Forensic referrals to the three specialist psychiatric units for deaf people in the UK

A. Young, P. Howarth, S. Ridgeway, B. Monteiro

    Research output: Contribution to journalArticlepeer-review


    This paper presents the results from a national study of forensic referrals to the UK's three specialist psychiatric services for deaf people who are users of sign language. A search of 5,034 referrals identified 431 relevant cases. From these, data were collected on patient characteristics, offending behaviour, court disposal and diagnosis. In addition, data were used to estimate the need for a specialist forensic deaf service in the UK. The results show a steady and continuing rise in forensic referrals from the mid-1980s. They contradict previously held assumptions about the late age of first conviction and about the reluctance of the courts to impose probation supervision on deaf people. They confirm and expand our understanding of the high proportion of sexual and violent offences in this clinical population. Nearly 50% of the sample were found on assessment not to be suffering from a mental disorder - a category that excludes patients diagnosed with personality disorder. Figures from the past 30 years and from the past 5 years only are consistent in demonstrating that around 60% of this group would have benefited from a specialist forensic deaf service at some time in the assessment/treatment process.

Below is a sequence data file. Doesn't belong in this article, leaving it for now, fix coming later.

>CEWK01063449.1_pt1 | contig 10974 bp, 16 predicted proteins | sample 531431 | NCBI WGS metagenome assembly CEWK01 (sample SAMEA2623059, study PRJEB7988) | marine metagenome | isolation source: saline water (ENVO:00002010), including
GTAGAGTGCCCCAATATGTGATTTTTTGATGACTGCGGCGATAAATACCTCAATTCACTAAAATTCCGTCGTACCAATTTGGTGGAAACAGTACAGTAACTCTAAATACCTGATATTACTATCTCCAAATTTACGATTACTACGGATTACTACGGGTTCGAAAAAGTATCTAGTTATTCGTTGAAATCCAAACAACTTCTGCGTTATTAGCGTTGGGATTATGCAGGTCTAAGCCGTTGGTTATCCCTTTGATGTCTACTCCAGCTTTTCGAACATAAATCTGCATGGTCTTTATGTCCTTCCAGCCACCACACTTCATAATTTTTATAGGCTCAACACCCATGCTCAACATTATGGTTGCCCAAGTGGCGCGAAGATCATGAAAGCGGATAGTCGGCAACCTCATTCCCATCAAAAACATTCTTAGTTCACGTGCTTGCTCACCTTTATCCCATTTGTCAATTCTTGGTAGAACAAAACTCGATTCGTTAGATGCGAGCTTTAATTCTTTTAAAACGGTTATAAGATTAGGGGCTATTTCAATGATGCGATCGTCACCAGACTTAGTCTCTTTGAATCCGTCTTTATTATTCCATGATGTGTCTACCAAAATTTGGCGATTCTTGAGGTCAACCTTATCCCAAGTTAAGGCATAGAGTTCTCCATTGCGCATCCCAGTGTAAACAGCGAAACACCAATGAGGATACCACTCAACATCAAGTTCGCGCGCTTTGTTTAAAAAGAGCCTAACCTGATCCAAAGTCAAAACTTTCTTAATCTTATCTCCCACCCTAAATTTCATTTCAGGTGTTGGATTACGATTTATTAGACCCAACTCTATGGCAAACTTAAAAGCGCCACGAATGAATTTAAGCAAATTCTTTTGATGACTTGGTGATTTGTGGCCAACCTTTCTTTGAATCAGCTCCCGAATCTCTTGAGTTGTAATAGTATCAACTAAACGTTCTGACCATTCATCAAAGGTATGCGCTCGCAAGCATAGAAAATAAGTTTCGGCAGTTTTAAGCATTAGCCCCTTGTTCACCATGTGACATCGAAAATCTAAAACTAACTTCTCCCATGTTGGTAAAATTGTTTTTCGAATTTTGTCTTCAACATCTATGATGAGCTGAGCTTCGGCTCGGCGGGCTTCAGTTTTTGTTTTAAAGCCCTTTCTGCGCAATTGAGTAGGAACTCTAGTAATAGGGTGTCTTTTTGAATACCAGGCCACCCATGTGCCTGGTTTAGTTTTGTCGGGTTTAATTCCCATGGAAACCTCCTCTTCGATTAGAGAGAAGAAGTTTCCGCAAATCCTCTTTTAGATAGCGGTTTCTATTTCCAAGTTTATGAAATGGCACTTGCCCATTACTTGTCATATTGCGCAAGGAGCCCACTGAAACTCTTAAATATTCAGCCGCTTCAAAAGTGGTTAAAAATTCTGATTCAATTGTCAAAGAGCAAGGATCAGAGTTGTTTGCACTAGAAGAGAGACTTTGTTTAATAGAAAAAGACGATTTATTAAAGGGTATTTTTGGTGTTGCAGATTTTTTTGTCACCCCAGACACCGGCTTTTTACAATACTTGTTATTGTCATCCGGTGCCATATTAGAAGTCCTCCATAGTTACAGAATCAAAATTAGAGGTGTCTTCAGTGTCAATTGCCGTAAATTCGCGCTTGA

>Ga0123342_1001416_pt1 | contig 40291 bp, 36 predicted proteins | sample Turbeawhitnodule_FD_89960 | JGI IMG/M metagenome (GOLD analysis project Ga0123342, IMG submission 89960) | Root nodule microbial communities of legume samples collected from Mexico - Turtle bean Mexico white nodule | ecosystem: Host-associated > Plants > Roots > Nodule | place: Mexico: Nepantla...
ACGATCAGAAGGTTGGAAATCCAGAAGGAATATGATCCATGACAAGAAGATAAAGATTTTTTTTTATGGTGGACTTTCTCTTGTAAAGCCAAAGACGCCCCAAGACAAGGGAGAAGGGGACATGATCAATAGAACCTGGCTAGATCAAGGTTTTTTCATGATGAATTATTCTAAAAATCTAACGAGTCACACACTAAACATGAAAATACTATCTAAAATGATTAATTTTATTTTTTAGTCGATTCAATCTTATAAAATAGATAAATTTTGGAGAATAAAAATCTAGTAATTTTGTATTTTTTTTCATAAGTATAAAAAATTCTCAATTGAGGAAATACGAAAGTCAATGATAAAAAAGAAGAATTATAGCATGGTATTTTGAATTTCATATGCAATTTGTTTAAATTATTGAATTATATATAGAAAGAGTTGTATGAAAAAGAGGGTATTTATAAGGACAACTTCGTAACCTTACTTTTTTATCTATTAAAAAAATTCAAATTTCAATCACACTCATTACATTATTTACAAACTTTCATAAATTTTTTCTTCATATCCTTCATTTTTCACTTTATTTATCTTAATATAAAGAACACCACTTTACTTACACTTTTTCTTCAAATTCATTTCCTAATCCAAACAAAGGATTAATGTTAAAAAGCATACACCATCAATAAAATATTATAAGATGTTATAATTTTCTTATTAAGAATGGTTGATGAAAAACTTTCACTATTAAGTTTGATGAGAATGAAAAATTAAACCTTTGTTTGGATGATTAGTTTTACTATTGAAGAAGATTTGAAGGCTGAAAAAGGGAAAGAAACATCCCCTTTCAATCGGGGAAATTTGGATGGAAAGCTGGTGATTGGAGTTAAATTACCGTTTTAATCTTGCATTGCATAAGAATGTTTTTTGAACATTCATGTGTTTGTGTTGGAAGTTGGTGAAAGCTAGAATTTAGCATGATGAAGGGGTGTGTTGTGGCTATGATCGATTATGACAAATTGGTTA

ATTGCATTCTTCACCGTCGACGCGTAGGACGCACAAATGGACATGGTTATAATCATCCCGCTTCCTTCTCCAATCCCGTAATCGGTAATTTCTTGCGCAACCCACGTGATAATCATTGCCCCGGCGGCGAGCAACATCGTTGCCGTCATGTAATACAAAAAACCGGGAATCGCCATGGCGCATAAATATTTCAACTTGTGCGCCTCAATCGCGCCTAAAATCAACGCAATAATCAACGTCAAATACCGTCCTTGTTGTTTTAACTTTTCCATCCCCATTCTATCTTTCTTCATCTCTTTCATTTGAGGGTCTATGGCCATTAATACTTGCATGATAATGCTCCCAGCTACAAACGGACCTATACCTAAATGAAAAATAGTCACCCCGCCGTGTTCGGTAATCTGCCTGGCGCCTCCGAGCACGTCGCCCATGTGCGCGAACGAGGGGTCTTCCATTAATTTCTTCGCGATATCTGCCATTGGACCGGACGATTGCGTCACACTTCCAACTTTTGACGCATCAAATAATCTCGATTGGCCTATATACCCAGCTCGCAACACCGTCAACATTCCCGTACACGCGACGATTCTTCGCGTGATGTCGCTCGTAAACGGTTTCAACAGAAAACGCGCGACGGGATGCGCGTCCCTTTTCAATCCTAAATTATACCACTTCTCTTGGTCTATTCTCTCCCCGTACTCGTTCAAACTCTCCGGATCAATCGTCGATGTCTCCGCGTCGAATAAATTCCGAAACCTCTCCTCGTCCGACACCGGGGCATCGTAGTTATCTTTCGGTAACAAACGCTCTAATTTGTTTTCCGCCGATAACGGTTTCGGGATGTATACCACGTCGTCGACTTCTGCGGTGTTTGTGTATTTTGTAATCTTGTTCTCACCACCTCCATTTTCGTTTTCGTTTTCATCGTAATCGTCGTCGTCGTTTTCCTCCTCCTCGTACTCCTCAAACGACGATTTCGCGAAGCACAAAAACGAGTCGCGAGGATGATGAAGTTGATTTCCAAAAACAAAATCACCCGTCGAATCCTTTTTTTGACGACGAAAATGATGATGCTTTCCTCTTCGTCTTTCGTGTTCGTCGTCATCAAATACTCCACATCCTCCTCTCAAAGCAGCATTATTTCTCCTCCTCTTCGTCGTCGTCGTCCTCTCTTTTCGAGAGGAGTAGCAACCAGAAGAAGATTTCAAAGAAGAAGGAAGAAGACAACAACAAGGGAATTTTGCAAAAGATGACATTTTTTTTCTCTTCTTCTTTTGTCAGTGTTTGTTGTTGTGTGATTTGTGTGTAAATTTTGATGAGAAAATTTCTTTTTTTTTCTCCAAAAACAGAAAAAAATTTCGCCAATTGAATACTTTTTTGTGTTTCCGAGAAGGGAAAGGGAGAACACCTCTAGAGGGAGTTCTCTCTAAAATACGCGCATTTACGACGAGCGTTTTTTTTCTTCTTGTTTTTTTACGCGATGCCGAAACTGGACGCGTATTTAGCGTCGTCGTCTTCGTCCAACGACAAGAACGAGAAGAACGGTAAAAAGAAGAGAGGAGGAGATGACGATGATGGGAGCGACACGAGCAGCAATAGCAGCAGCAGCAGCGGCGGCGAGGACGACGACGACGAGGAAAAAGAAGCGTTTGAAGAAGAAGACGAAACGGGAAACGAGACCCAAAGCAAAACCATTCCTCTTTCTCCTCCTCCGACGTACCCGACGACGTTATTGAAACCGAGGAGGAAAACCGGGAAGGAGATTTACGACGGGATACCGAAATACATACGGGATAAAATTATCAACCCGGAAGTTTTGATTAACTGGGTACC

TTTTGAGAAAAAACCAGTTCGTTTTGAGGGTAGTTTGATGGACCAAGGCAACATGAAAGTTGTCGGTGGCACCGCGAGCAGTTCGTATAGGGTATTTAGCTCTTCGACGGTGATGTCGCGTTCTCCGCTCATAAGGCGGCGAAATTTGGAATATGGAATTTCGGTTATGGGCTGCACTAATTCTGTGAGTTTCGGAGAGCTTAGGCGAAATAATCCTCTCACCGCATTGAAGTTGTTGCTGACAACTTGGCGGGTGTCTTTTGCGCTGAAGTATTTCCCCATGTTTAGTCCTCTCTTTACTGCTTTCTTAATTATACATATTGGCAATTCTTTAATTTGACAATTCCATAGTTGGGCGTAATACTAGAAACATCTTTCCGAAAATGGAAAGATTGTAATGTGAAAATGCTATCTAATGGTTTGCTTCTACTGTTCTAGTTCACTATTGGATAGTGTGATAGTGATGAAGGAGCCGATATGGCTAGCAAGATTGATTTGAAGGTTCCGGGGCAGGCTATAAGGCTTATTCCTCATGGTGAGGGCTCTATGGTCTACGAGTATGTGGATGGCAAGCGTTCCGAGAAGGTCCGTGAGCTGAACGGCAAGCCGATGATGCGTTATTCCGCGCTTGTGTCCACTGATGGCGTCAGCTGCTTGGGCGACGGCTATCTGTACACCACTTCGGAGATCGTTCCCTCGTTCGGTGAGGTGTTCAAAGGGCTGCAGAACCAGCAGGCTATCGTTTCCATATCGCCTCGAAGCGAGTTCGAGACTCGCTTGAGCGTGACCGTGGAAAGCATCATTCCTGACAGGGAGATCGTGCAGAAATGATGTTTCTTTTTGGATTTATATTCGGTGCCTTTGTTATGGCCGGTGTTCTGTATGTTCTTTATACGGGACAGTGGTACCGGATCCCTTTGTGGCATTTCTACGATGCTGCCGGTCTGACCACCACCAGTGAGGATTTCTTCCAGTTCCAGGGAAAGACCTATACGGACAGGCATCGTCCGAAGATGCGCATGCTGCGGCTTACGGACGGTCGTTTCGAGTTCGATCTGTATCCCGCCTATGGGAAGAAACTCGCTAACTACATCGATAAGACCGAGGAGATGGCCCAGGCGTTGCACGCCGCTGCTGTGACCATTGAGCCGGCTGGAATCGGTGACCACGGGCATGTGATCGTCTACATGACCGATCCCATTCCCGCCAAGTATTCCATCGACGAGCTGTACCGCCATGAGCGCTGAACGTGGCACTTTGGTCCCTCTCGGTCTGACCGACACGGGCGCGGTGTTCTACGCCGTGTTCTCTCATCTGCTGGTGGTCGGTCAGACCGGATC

Original languageEnglish
    Pages (from-to)19-35
    Number of pages16
    JournalJournal of Forensic Psychiatry
    Issue number1
    Publication statusPublished - 2001


    • Deafness
    • Mentally disordered offenders
    • Sign language


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